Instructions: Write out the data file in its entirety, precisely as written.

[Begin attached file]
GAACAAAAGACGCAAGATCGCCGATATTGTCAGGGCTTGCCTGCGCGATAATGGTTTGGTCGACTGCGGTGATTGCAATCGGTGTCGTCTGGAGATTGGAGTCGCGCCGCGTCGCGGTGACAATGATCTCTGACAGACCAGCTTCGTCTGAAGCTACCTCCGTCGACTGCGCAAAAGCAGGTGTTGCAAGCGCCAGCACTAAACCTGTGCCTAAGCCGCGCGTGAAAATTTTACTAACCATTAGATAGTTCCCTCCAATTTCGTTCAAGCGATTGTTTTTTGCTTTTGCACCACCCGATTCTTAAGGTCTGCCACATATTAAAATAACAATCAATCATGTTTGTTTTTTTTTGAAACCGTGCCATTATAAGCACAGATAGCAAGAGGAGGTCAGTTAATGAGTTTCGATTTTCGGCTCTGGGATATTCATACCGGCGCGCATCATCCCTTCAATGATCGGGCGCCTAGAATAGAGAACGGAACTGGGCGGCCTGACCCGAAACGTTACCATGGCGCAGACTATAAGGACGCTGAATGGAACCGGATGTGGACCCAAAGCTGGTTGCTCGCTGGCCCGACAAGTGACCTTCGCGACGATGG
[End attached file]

GAACAAAAGACGCAAGATCGCCGATATTGTCAGGGCTTGCCTGCGCGATAATGGTTTGGTCGACTGCGGTGATTGCAATCGGTGTCGTCTGGAGATTGGAGTCGCGCCGCGTCGCGGTGACAATGATCTCTGACAGACCAGCTTCGTCTGAAGCTACCTCCGTCGACTGCGCAAAAGCAGGTGTTGCAAGCGCCAGCACTAAACCTGTGCCTAAGCCGCGCGTGAAAATTTTACTAACCATTAGATAGTTCCCTCCAATTTCGTTCAAGCGATTGTTTTTTGCTTTTGCACCACCCGATTCTTAAGGTCTGCCACATATTAAAATAACAATCAATCATGTTTGTTTTTTTTTGAAACCGTGCCATTATAAGCACAGATAGCAAGAGGAGGTCAGTTAATGAGTTTCGATTTTCGGCTCTGGGATATTCATACCGGCGCGCATCATCCCTTCAATGATCGGGCGCCTAGAATAGAGAACGGAACTGGGCGGCCTGACCCGAAACGTTACCATGGCGCAGACTATAAGGACGCTGAATGGAACCGGATGTGGACCCAAAGCTGGTTGCTCGCTGGCCCGACAAGTGACCTTCGCGACGATGG